Question: Did Joseph Smith Jr. (and/or others at the time) believe that the Hill Cumorrah was built by the mound builders? I understand that it isn’t but what was the prevailing thought at the time?


  3. Neal February 2, 2019 at 9:12 am - Reply

    This is one of the best podcasts you’ve ever done!

  4. mark blanchard February 2, 2019 at 11:03 am - Reply

    This was a fascinating and very thorough analysis of why the Book of Mormon was a 19th creation of gifted American steeped in the lore and beliefs of his surroundings. Completely convincing. However, that knowledge leads me to the inescapable conclusion that if the BoM is just a clever New York farm boy riffing on spiritual themes while assimilating the common knowledge of his times, why should anyone give his tale any special veneration or even consideration? Let alone the dedication of a life spent in worship as a Seventy. Why is Smith’s dictation of his made up religious story any different than those Michigan blackboard scribblings? Giving it attention as an historical or academic curiosity is one thing, but building an entire religious worldview around it is entirely another.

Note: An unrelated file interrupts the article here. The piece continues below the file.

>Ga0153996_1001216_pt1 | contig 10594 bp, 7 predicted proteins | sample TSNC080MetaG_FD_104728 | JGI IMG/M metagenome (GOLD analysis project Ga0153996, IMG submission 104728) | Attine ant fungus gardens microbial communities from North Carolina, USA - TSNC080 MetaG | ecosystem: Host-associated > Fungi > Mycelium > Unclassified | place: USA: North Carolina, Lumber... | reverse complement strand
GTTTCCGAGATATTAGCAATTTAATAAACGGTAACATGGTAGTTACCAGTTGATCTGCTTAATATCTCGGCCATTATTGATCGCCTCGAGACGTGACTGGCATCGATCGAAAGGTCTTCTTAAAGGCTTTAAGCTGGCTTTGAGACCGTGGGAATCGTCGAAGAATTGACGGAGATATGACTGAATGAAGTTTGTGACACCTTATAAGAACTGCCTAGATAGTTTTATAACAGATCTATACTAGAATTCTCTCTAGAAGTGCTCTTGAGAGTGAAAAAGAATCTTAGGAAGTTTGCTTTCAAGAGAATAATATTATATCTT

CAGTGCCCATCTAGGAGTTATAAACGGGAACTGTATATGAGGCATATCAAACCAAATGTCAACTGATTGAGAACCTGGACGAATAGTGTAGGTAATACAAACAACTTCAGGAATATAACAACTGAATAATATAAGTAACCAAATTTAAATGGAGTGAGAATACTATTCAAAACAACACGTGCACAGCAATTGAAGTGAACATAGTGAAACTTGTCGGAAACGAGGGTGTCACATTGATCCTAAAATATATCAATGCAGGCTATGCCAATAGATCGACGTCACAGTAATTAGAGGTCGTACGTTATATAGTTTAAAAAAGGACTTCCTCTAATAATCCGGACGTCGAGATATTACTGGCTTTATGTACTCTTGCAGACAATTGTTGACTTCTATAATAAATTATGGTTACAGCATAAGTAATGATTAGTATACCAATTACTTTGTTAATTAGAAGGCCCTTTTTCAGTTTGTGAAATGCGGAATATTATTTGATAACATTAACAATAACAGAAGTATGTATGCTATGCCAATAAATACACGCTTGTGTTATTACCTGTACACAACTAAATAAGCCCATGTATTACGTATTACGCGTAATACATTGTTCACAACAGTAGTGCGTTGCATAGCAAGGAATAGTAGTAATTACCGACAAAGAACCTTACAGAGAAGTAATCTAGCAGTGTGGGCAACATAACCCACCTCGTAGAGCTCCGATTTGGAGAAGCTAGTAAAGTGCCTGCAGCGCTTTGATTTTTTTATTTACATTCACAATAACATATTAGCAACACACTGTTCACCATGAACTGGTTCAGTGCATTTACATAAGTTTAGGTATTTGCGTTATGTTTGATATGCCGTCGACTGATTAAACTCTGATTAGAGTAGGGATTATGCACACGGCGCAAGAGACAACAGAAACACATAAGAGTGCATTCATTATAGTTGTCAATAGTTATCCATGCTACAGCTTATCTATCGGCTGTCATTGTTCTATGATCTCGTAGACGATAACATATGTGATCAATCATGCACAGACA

5. Janie February 2, 2019 at 5:58 pm - Reply

    Do you know exactly where I can fin the Dewitt Clinton quote about a record of mound builders of engravings on stone or metal? Also do you think it would have printed in a news paper that the Smith family might of read? Thanks

  6. Celeste Kennard February 3, 2019 at 9:17 pm - Reply

    What was the Naked Mormonism Podcast episode you referenced in this interview?

  7. Bliss Doubt February 5, 2019 at 10:55 am - Reply

    There just isn’t enough Hamer to go around. I could listen to his confident flow of erudition all day long. I learn so much about history.

  8. Anthony Bartley February 7, 2019 at 5:13 pm - Reply

    To the Johns:

    This article is horrifying but informative regarding European colonization of the Americas.